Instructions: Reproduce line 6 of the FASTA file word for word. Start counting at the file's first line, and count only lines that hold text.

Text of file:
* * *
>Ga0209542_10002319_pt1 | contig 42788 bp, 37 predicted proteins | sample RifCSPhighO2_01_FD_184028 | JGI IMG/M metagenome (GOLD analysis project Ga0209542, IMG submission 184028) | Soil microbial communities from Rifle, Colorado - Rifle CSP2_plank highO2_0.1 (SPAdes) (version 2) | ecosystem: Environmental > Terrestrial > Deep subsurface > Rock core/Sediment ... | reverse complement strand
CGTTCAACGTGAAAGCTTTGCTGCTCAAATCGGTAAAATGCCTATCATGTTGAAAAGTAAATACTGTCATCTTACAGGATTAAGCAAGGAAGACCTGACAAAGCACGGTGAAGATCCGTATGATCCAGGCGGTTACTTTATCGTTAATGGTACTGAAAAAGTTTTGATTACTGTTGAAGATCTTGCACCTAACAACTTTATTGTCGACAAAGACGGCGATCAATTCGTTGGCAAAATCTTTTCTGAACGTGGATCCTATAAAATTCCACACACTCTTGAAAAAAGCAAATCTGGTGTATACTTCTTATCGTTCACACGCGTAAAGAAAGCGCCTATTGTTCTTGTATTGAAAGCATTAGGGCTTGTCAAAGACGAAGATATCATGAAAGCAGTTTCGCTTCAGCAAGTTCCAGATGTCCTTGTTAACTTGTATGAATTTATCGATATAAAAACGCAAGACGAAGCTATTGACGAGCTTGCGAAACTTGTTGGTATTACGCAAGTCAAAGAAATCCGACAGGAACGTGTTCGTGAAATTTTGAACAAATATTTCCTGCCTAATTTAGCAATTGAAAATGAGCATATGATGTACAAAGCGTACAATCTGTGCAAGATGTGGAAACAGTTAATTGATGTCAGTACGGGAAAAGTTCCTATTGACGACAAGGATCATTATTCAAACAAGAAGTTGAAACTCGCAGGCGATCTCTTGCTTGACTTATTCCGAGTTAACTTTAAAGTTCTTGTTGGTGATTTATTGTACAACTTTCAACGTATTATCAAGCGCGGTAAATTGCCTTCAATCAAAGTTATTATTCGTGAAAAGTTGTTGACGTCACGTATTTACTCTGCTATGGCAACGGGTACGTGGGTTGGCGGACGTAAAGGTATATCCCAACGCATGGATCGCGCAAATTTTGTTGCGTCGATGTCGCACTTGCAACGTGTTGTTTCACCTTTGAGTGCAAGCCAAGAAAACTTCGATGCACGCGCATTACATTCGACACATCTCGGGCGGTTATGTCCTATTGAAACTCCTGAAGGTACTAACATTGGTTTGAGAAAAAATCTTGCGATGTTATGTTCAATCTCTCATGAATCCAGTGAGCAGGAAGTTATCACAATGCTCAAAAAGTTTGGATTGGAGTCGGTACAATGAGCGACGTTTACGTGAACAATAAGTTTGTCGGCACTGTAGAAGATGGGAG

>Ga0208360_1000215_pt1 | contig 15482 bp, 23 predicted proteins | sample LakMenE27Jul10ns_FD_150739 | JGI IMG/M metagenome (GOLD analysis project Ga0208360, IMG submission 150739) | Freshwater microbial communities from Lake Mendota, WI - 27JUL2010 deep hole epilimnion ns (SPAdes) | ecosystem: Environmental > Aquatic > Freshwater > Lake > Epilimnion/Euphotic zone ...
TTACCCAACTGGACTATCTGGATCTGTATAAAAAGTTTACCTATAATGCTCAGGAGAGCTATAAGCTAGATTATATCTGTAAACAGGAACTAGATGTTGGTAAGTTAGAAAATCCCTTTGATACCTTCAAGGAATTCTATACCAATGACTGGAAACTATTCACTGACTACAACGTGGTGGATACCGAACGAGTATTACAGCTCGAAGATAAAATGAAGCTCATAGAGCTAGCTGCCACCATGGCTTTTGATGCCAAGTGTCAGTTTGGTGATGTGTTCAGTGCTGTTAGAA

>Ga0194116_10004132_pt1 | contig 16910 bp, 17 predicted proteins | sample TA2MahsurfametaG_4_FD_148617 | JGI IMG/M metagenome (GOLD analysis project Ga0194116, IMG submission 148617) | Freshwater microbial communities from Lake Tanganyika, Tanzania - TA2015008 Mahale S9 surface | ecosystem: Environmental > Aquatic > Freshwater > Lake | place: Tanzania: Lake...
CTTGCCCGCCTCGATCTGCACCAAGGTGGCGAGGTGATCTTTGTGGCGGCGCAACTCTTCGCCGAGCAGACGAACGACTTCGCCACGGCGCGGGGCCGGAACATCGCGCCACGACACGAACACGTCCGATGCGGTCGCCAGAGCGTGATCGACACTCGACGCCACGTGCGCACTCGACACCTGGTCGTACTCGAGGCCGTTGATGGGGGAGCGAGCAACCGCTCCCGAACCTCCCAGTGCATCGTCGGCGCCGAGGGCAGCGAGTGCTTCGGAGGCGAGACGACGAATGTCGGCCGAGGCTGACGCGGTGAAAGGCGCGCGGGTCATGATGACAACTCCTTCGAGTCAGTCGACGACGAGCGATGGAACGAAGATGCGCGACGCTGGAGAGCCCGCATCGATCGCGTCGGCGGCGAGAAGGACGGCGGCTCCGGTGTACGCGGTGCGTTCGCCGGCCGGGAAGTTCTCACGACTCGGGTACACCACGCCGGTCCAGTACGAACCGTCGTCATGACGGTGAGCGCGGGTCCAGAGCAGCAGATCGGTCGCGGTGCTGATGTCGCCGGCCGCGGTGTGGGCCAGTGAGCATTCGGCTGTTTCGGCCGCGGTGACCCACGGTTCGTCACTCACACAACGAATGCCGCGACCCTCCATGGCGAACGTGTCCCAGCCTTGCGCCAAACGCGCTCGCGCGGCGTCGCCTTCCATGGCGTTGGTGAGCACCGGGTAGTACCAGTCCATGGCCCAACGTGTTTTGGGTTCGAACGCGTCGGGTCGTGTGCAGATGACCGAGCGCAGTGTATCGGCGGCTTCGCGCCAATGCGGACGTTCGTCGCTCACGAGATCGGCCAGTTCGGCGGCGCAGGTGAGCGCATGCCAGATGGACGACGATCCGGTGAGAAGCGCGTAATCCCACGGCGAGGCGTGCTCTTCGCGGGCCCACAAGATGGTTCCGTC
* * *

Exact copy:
CTTGCCCGCCTCGATCTGCACCAAGGTGGCGAGGTGATCTTTGTGGCGGCGCAACTCTTCGCCGAGCAGACGAACGACTTCGCCACGGCGCGGGGCCGGAACATCGCGCCACGACACGAACACGTCCGATGCGGTCGCCAGAGCGTGATCGACACTCGACGCCACGTGCGCACTCGACACCTGGTCGTACTCGAGGCCGTTGATGGGGGAGCGAGCAACCGCTCCCGAACCTCCCAGTGCATCGTCGGCGCCGAGGGCAGCGAGTGCTTCGGAGGCGAGACGACGAATGTCGGCCGAGGCTGACGCGGTGAAAGGCGCGCGGGTCATGATGACAACTCCTTCGAGTCAGTCGACGACGAGCGATGGAACGAAGATGCGCGACGCTGGAGAGCCCGCATCGATCGCGTCGGCGGCGAGAAGGACGGCGGCTCCGGTGTACGCGGTGCGTTCGCCGGCCGGGAAGTTCTCACGACTCGGGTACACCACGCCGGTCCAGTACGAACCGTCGTCATGACGGTGAGCGCGGGTCCAGAGCAGCAGATCGGTCGCGGTGCTGATGTCGCCGGCCGCGGTGTGGGCCAGTGAGCATTCGGCTGTTTCGGCCGCGGTGACCCACGGTTCGTCACTCACACAACGAATGCCGCGACCCTCCATGGCGAACGTGTCCCAGCCTTGCGCCAAACGCGCTCGCGCGGCGTCGCCTTCCATGGCGTTGGTGAGCACCGGGTAGTACCAGTCCATGGCCCAACGTGTTTTGGGTTCGAACGCGTCGGGTCGTGTGCAGATGACCGAGCGCAGTGTATCGGCGGCTTCGCGCCAATGCGGACGTTCGTCGCTCACGAGATCGGCCAGTTCGGCGGCGCAGGTGAGCGCATGCCAGATGGACGACGATCCGGTGAGAAGCGCGTAATCCCACGGCGAGGCGTGCTCTTCGCGGGCCCACAAGATGGTTCCGTC